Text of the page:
16 Literary Background – VICTORIAN NOVEL The NOVEL became the most popular form of literature and also the main form of entertainment since thery were read aloud within the family.NOVELISTS felt they had a moral and social responsibility to fulfil:they depicted society as they saw it (realism) and denounced its evils (criticism)they aimed at making readers realise social injustices
17 Literary Background – VICTORIAN NOVEL WOMEN WRITERS:a great number of novels were written by women.This is surprising if we consider the state of subjection ofVictorian women but at the same time they were themajority of novel-buyers and of readers.However, it was not easy to publish so some womenwriters decided to use male pseudonyms in order to seetheir novels in print.
18 VICTORIAN NOVEL – main features The narrator is obtrusive and omniscient:he provides his comments on the plot and he establishesa rigid barrier between what is right or wrong (judge);retribution and punishment usually appear in the finalchapter where all the events, adventures, incidents are explained and justified.Didactic aimLinearity (stories have a beginning, a middle, an end)Long complicated plots and sub-plots
19 VICTORIAN NOVEL – main features Urban setting: the city was the most common setting the main symbol of industrial civilisation as well the expression of anonymous lives and lost identitiesPrecise creation of characters and deep analysis of characters’ inner lives (psychology)Most popular genre = Bildulgsroman (novel of formation)Main themes: money, wealth, realistic portrait of society denouncing its injustices and iniquities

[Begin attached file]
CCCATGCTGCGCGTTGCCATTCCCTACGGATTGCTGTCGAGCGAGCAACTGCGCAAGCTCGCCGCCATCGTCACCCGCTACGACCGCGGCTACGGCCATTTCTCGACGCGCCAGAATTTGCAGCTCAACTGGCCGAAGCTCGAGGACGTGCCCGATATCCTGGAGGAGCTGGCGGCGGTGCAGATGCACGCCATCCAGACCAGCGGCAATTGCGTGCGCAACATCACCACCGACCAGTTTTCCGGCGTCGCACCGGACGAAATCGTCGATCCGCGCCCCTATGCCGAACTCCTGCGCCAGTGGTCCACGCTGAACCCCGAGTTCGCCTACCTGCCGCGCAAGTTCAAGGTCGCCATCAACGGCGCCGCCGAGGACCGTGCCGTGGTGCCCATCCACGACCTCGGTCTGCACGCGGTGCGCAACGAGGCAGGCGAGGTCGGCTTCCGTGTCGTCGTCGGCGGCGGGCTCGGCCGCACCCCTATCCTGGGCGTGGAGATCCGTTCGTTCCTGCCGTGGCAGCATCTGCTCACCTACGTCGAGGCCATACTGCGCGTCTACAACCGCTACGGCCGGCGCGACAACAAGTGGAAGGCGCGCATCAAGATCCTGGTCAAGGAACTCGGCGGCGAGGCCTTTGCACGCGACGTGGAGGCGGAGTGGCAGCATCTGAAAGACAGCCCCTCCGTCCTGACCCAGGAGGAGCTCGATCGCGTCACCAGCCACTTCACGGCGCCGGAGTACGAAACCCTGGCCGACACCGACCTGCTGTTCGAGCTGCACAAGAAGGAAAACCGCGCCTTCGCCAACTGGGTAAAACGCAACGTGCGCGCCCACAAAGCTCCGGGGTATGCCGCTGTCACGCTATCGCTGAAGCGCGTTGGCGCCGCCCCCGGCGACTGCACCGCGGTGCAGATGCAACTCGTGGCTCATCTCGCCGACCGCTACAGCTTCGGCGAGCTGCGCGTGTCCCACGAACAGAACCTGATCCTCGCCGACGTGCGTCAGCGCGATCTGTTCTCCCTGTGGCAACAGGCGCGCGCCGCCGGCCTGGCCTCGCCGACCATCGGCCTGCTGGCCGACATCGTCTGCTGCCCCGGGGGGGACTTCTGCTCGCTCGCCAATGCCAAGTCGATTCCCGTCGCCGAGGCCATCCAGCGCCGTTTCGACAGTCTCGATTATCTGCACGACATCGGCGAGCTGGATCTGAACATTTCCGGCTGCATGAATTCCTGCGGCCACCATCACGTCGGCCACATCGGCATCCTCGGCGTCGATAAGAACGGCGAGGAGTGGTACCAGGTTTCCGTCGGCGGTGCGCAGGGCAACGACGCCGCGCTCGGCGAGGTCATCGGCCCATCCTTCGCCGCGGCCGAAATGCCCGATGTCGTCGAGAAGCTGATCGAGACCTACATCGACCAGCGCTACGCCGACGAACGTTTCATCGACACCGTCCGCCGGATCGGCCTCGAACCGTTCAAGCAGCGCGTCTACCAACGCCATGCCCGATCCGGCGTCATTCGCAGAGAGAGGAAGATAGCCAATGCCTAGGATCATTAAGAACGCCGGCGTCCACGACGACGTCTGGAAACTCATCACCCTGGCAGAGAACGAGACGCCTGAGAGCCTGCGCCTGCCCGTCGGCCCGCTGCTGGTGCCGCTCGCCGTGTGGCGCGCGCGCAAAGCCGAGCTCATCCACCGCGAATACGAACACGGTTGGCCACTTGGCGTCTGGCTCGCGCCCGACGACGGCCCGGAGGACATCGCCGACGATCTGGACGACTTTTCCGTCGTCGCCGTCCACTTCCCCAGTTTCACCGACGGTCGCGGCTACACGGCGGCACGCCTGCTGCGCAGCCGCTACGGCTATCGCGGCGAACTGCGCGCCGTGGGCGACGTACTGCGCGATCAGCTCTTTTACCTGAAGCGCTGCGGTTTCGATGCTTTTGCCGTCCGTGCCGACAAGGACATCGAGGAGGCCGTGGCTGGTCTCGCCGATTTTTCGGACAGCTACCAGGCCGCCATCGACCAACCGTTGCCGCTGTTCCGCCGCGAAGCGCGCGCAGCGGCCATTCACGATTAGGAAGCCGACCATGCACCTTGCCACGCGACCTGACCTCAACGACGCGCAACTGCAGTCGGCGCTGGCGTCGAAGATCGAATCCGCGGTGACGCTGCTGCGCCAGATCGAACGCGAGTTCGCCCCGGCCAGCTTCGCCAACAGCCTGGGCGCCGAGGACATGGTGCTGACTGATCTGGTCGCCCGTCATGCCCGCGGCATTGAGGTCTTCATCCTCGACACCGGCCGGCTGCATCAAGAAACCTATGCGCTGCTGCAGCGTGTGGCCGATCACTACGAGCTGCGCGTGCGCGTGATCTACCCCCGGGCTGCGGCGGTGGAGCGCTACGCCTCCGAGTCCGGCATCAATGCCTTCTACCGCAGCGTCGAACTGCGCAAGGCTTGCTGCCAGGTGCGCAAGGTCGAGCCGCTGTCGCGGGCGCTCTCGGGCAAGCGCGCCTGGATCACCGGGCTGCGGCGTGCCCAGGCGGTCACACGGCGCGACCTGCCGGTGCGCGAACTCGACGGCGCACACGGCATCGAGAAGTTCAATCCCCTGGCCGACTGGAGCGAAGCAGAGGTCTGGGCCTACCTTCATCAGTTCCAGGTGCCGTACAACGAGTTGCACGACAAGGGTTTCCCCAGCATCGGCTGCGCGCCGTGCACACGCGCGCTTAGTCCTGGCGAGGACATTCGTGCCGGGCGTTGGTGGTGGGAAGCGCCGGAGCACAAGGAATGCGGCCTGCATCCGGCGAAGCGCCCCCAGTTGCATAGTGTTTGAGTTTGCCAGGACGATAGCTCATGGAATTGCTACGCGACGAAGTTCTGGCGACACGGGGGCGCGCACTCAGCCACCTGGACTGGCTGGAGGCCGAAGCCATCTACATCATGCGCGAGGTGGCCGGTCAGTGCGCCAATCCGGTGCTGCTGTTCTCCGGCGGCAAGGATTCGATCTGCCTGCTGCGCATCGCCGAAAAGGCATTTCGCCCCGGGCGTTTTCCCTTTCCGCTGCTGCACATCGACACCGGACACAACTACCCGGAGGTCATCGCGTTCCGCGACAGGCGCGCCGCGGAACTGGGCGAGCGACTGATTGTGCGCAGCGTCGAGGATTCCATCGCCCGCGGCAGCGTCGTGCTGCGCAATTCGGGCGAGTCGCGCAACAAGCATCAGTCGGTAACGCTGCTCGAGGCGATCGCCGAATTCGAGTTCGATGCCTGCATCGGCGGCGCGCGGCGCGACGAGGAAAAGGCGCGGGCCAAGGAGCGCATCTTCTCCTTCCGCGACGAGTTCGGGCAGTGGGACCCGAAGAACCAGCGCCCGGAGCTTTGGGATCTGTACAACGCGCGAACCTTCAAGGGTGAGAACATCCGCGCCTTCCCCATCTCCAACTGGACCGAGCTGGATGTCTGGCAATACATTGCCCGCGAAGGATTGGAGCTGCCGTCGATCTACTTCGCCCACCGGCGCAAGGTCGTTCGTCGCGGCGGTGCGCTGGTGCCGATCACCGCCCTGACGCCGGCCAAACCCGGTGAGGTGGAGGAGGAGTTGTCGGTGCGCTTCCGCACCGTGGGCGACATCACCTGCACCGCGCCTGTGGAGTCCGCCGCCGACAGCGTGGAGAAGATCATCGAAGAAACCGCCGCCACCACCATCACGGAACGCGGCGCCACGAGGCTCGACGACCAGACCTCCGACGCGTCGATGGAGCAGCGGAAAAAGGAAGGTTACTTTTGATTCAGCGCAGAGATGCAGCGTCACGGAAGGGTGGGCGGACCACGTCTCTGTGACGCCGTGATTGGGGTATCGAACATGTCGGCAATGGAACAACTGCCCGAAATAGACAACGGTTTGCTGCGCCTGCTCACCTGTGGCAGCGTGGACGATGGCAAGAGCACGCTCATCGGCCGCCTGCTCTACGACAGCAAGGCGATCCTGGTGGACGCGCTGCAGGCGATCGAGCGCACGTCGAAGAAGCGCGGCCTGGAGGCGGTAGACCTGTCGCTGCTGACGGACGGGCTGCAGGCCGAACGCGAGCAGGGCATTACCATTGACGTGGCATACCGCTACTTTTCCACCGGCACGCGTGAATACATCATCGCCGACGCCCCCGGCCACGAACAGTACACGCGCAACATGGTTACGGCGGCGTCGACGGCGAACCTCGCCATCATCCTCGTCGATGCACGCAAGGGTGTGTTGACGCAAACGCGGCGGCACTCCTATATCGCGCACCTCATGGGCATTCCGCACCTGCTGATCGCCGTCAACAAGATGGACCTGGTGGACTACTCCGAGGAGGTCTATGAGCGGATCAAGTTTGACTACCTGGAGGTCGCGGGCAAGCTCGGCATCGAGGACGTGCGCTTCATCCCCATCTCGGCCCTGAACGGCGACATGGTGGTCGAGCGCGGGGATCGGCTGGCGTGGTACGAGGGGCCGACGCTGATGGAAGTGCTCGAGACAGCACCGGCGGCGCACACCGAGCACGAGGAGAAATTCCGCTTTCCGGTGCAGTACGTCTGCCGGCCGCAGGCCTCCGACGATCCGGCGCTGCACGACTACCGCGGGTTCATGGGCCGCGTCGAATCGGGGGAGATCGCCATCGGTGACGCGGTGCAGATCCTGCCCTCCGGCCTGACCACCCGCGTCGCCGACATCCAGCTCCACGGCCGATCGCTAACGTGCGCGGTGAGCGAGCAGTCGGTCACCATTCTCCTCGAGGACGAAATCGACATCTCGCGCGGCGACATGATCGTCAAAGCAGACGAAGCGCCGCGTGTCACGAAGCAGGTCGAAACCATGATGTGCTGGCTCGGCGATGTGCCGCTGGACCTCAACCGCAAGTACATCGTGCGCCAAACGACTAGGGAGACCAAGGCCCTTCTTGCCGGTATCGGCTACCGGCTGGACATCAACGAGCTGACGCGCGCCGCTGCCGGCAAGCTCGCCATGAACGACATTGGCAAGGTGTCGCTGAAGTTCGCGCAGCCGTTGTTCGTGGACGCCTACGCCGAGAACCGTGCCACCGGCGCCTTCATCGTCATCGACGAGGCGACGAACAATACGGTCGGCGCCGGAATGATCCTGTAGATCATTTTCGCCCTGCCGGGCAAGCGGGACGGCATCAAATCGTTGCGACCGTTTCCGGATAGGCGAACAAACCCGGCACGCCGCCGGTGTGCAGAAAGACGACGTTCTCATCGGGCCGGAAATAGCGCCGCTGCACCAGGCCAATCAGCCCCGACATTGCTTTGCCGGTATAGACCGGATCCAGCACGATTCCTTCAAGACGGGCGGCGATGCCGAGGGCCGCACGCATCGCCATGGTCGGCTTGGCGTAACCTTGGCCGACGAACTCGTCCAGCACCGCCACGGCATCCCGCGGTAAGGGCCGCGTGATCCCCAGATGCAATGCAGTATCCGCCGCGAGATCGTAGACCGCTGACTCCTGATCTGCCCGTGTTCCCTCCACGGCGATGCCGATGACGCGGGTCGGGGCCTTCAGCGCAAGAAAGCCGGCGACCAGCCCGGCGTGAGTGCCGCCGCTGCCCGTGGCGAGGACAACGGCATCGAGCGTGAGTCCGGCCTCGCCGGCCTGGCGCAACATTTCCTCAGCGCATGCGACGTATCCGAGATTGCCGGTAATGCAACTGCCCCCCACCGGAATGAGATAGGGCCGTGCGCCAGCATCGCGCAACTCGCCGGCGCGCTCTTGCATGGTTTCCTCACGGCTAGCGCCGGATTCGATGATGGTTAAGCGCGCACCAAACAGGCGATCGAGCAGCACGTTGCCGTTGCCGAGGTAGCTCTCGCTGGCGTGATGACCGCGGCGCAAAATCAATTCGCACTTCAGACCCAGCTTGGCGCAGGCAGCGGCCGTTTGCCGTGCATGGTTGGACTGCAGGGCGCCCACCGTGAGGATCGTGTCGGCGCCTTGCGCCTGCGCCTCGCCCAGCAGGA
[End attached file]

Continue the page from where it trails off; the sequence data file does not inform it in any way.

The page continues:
20 VICTORIAN NOVELFrom a structural point of view we can divide Victorian Novels mainly into three groups:1) EARLY-VICTORIAN NOVEL (or social-problem novel) dealing with social and humanitarian themesrealism, criticism of social evils but faith in progress, general optimismThe main representative was CHARLES DICKENS
21 VICTORIAN NOVEL2) MID-VICTORIAN NOVEL (novel of purpose) showing Romantic and Gothic elements and a psychological interest. The main representative writers were the BRONTË sisters and R.L.STEVENSON3) LATE- VICTORIAN NOVEL (naturalistic novel near to European Naturalism) showing a scientific look at human life, objectivity of observation, dissatisfaction with Victorian values. The main representative writers were T.HARDY and O.WILDE.
22 VICTORIAN NOVEL Other minor forms of novel developed in this period: 4) Novel of Mannersfocusing on economic problems of a particular class (W.Thackeray)5) Colonialist Fictionpresenting an exaltation of British imperialistic power (R.Kipling)6) Nonsense literaturedealing with fantastic adventures (L.Carroll)